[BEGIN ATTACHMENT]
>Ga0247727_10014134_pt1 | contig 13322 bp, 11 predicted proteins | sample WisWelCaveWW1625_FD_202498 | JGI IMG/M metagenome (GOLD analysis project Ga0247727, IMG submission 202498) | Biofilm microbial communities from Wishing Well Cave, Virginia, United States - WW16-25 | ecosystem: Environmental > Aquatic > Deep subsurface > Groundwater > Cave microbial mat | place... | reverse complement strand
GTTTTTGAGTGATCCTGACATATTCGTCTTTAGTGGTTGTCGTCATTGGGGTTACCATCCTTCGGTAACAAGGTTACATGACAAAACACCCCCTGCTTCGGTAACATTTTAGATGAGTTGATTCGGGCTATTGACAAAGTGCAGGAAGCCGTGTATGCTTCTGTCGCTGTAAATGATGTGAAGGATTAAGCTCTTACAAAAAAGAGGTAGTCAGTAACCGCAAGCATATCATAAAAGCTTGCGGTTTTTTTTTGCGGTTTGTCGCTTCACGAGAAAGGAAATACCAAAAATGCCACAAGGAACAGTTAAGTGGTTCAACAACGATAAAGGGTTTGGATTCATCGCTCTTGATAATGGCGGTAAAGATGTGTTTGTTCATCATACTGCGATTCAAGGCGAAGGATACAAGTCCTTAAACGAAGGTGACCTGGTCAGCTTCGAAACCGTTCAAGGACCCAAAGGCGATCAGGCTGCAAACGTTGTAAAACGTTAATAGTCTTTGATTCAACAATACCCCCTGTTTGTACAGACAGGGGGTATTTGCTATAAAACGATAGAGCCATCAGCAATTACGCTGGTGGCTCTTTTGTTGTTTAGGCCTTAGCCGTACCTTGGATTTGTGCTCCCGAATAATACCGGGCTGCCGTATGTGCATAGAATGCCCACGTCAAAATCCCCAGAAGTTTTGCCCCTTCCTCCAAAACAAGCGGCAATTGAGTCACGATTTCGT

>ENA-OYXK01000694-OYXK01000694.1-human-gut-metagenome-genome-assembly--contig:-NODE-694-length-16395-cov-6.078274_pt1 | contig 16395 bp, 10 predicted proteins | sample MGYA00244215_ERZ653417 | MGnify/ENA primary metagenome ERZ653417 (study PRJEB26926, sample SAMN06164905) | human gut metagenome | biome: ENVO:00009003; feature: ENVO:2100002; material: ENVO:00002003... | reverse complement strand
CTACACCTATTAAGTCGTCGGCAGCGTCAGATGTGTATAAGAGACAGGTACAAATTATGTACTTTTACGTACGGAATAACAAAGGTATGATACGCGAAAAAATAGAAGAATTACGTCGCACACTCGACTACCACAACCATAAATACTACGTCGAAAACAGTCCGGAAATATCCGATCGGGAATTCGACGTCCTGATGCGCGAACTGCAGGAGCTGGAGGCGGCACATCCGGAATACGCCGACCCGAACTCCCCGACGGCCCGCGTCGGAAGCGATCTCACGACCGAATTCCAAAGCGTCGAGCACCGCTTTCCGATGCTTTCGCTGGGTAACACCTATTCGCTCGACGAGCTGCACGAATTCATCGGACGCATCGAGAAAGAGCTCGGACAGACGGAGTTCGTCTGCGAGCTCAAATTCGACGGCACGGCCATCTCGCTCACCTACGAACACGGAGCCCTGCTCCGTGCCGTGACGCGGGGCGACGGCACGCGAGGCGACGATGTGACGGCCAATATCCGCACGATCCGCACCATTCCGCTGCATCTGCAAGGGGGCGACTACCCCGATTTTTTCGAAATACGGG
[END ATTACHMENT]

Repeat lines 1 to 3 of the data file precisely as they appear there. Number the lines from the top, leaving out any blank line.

>Ga0247727_10014134_pt1 | contig 13322 bp, 11 predicted proteins | sample WisWelCaveWW1625_FD_202498 | JGI IMG/M metagenome (GOLD analysis project Ga0247727, IMG submission 202498) | Biofilm microbial communities from Wishing Well Cave, Virginia, United States - WW16-25 | ecosystem: Environmental > Aquatic > Deep subsurface > Groundwater > Cave microbial mat | place... | reverse complement strand
GTTTTTGAGTGATCCTGACATATTCGTCTTTAGTGGTTGTCGTCATTGGGGTTACCATCCTTCGGTAACAAGGTTACATGACAAAACACCCCCTGCTTCGGTAACATTTTAGATGAGTTGATTCGGGCTATTGACAAAGTGCAGGAAGCCGTGTATGCTTCTGTCGCTGTAAATGATGTGAAGGATTAAGCTCTTACAAAAAAGAGGTAGTCAGTAACCGCAAGCATATCATAAAAGCTTGCGGTTTTTTTTTGCGGTTTGTCGCTTCACGAGAAAGGAAATACCAAAAATGCCACAAGGAACAGTTAAGTGGTTCAACAACGATAAAGGGTTTGGATTCATCGCTCTTGATAATGGCGGTAAAGATGTGTTTGTTCATCATACTGCGATTCAAGGCGAAGGATACAAGTCCTTAAACGAAGGTGACCTGGTCAGCTTCGAAACCGTTCAAGGACCCAAAGGCGATCAGGCTGCAAACGTTGTAAAACGTTAATAGTCTTTGATTCAACAATACCCCCTGTTTGTACAGACAGGGGGTATTTGCTATAAAACGATAGAGCCATCAGCAATTACGCTGGTGGCTCTTTTGTTGTTTAGGCCTTAGCCGTACCTTGGATTTGTGCTCCCGAATAATACCGGGCTGCCGTATGTGCATAGAATGCCCACGTCAAAATCCCCAGAAGTTTTGCCCCTTCCTCCAAAACAAGCGGCAATTGAGTCACGATTTCGT

>ENA-OYXK01000694-OYXK01000694.1-human-gut-metagenome-genome-assembly--contig:-NODE-694-length-16395-cov-6.078274_pt1 | contig 16395 bp, 10 predicted proteins | sample MGYA00244215_ERZ653417 | MGnify/ENA primary metagenome ERZ653417 (study PRJEB26926, sample SAMN06164905) | human gut metagenome | biome: ENVO:00009003; feature: ENVO:2100002; material: ENVO:00002003... | reverse complement strand